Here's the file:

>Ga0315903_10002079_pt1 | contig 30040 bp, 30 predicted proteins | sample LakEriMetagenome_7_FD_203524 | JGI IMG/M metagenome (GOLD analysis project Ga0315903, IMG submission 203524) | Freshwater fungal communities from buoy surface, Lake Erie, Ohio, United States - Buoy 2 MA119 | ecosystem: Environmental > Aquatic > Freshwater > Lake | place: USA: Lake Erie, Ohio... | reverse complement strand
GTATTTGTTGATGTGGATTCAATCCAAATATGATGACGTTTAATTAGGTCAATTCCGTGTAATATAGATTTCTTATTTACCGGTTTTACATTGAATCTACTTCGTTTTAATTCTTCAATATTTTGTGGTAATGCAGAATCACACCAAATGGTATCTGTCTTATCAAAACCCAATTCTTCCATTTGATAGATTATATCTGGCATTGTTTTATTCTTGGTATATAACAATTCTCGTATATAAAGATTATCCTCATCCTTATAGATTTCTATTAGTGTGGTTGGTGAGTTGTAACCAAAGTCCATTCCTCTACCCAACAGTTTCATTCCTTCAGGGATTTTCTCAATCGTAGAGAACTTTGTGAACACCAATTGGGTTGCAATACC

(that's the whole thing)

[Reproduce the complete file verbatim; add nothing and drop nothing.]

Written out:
>Ga0315903_10002079_pt1 | contig 30040 bp, 30 predicted proteins | sample LakEriMetagenome_7_FD_203524 | JGI IMG/M metagenome (GOLD analysis project Ga0315903, IMG submission 203524) | Freshwater fungal communities from buoy surface, Lake Erie, Ohio, United States - Buoy 2 MA119 | ecosystem: Environmental > Aquatic > Freshwater > Lake | place: USA: Lake Erie, Ohio... | reverse complement strand
GTATTTGTTGATGTGGATTCAATCCAAATATGATGACGTTTAATTAGGTCAATTCCGTGTAATATAGATTTCTTATTTACCGGTTTTACATTGAATCTACTTCGTTTTAATTCTTCAATATTTTGTGGTAATGCAGAATCACACCAAATGGTATCTGTCTTATCAAAACCCAATTCTTCCATTTGATAGATTATATCTGGCATTGTTTTATTCTTGGTATATAACAATTCTCGTATATAAAGATTATCCTCATCCTTATAGATTTCTATTAGTGTGGTTGGTGAGTTGTAACCAAAGTCCATTCCTCTACCCAACAGTTTCATTCCTTCAGGGATTTTCTCAATCGTAGAGAACTTTGTGAACACCAATTGGGTTGCAATACC